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NHS news in brief

Our weekly round-up of NHS and healthcare stories

Privateers to buy and provide NHS care
The UK Department of Health's move to allow the private sector to both buy and provide NHS care has elicited scrutiny from a number of quarters. While a shift towards a mixed NHS economy has been made clear is the government's vision for the future service, the recent decision to advertise for private purchasers of services has left opponents to ìprivatisationî bristling. Under the latest arrangements, a `private' manager could be responsible for, and able to choose which services, including GP work, provide the best available choice for patients - though patients should not perceive any changes to their experience of the health service, which, in large part, will continue to be free at the point of use.

Better drug use could eliminate NHS overspend, says study
According to a study published in the British Medical Journal (BMJ), the NHS could wipe out its overspending-related debts through better use of drugs, such as switching patients from branded to generic statins which alone could save around £2bn over five years. The BMJ article, which reportedly claimed that the only important difference between branded and generic statins -£the single largest item on the NHS drugs bill, at £738m a year - `is cost', and that there were no clinical benefits in using the pricier drugs. However, ministers noted that reducing avoidable emergency hospital admissions, increasing day surgery rates and avoiding unnecessary admissions ahead of treatment could also knock more than £530m off the debt sheet.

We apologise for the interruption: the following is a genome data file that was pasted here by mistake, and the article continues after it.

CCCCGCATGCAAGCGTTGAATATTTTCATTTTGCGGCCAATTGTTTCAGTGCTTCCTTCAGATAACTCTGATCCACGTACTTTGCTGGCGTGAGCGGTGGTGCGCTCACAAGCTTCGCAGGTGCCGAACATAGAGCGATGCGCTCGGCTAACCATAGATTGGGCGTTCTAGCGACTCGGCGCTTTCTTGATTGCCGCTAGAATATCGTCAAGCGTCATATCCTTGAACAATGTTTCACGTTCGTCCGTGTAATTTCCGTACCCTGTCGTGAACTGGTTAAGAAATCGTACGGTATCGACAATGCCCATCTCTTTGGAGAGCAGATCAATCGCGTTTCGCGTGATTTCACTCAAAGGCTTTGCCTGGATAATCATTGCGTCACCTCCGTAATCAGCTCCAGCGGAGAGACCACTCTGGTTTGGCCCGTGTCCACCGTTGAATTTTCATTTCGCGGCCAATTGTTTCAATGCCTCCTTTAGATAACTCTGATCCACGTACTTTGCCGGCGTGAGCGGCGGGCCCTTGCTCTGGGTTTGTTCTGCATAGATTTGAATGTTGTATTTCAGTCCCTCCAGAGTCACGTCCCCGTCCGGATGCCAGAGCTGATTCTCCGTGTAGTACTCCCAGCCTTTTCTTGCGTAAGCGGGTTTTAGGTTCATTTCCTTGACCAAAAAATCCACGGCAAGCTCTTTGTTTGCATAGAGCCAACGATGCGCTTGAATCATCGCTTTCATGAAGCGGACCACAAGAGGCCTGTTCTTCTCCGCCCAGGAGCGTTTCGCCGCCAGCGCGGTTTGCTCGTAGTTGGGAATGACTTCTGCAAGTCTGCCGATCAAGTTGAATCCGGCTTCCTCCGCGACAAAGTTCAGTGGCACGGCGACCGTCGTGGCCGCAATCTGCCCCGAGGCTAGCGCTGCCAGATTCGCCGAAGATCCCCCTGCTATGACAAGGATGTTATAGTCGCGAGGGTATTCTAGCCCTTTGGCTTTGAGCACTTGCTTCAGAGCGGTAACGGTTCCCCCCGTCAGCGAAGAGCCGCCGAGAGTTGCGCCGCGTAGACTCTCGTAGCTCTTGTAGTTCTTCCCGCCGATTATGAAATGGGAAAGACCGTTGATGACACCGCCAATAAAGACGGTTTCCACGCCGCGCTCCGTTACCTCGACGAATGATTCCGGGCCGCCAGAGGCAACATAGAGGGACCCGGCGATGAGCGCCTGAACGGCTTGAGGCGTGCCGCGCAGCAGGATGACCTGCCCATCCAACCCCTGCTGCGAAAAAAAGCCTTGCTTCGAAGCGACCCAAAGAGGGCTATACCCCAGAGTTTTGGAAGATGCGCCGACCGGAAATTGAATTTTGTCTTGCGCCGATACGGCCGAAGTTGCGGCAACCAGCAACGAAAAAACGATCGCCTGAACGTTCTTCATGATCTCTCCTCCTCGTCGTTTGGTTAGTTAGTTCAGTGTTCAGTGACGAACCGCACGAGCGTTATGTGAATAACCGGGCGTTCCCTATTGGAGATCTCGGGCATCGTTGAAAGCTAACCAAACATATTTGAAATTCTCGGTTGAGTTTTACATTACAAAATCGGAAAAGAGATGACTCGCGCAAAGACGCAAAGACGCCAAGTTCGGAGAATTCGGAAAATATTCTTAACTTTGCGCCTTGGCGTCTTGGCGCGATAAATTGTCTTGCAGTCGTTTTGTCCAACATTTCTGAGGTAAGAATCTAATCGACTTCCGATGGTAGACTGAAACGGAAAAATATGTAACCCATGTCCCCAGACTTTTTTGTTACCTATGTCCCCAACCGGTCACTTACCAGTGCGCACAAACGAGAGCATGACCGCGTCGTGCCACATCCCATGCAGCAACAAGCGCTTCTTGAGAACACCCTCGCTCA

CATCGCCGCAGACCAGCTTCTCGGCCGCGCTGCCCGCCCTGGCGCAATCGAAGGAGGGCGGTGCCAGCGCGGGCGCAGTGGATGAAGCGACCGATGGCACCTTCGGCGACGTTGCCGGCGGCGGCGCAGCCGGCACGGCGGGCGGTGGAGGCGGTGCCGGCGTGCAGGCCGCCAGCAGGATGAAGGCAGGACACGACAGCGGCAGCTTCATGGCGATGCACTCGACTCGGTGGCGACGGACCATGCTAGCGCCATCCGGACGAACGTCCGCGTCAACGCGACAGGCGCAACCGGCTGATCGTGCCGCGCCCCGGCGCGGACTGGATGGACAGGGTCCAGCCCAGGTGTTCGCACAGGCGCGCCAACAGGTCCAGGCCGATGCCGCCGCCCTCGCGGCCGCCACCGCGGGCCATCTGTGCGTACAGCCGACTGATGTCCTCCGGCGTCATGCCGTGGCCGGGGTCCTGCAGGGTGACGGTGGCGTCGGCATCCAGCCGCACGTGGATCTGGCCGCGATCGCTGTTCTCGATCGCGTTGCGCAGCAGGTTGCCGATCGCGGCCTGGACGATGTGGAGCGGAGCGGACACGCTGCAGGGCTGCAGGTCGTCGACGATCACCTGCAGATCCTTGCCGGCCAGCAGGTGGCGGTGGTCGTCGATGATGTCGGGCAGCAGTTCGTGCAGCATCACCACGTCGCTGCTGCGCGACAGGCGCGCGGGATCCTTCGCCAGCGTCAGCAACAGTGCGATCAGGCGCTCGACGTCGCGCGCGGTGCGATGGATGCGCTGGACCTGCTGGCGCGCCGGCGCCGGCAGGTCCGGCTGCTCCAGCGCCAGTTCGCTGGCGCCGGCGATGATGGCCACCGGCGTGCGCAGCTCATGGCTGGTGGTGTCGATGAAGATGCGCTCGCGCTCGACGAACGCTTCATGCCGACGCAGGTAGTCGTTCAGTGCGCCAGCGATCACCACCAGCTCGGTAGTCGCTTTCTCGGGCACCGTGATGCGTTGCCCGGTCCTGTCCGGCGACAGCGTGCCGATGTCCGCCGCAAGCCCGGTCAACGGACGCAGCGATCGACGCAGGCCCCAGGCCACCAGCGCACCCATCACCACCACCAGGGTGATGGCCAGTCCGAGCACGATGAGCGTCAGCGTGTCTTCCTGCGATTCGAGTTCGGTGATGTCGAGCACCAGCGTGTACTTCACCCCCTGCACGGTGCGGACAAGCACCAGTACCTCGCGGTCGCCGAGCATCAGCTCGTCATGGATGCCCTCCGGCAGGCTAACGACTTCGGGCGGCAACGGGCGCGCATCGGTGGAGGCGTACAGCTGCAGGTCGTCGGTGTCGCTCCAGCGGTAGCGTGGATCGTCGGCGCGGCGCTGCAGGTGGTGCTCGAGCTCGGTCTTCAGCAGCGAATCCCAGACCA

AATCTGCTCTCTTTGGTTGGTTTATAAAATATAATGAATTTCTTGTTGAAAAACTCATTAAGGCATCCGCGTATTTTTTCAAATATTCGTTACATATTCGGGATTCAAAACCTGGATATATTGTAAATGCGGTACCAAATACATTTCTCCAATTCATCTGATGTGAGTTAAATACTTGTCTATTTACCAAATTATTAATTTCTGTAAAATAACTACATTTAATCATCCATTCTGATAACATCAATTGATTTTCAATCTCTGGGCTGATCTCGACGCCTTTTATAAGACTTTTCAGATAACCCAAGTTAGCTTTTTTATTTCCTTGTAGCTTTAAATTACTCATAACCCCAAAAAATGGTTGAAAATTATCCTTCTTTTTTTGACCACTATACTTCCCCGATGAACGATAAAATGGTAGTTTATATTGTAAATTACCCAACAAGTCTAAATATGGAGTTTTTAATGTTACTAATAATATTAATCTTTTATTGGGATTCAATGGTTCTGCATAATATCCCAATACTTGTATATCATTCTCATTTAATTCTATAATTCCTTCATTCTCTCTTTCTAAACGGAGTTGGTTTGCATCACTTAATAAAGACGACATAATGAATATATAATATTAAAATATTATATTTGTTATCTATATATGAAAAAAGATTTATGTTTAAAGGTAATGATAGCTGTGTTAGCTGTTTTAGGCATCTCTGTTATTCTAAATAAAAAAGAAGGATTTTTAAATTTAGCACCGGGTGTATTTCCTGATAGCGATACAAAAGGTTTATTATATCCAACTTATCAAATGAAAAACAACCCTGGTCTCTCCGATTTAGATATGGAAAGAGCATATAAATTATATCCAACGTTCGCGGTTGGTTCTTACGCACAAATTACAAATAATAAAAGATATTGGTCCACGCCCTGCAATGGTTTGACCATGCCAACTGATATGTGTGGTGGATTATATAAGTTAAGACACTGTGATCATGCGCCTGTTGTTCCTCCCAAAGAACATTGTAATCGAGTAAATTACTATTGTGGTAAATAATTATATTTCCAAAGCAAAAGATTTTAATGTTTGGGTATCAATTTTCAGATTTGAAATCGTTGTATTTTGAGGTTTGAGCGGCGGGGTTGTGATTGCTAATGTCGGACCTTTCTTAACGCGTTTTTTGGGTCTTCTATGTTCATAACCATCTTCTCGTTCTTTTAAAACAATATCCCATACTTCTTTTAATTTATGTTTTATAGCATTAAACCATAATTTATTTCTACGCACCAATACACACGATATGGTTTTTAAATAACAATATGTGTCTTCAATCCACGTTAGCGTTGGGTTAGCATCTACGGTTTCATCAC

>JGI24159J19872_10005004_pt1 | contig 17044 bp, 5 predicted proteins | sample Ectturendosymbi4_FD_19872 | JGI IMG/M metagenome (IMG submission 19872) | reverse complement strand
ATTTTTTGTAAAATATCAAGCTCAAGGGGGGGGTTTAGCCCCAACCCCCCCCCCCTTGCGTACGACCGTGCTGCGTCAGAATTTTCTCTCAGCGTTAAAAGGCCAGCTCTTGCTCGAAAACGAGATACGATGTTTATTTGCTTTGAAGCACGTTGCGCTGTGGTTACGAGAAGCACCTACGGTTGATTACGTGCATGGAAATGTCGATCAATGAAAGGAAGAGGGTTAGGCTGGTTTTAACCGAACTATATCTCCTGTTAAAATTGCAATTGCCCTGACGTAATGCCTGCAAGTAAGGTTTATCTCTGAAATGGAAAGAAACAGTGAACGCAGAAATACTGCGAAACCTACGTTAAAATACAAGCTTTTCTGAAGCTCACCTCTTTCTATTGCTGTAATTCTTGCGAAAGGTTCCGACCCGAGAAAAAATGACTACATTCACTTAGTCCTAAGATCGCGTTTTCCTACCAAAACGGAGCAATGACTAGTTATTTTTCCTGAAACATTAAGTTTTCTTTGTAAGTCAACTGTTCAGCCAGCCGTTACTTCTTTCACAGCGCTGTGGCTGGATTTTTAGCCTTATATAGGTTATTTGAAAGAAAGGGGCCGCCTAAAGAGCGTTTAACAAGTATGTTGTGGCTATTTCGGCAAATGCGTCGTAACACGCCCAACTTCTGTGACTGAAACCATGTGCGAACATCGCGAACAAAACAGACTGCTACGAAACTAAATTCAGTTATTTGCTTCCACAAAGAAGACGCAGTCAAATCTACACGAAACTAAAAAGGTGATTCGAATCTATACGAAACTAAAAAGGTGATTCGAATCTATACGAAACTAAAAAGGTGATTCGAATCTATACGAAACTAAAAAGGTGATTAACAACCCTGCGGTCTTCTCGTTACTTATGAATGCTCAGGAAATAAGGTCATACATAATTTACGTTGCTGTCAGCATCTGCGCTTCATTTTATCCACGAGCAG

RCN's Malone moves to America
Secretary General of the Royal College of Nursing (RCN), and architect of the nurse-led protest that humiliated Health Secretary Patricia Hewitt in recent months, Beverly Malone will step down and return to the US, to lead the National League for Nursing (NLN), based in New York. Malone, who was appointed under a cloud in 2001, in the face of opponents who called for a UK born and bred nurse to lead the RCN, said that nursing in the UK had ìgrown in confidence as a professionî. She will stand down with effect from January 2007.

30th September 2008

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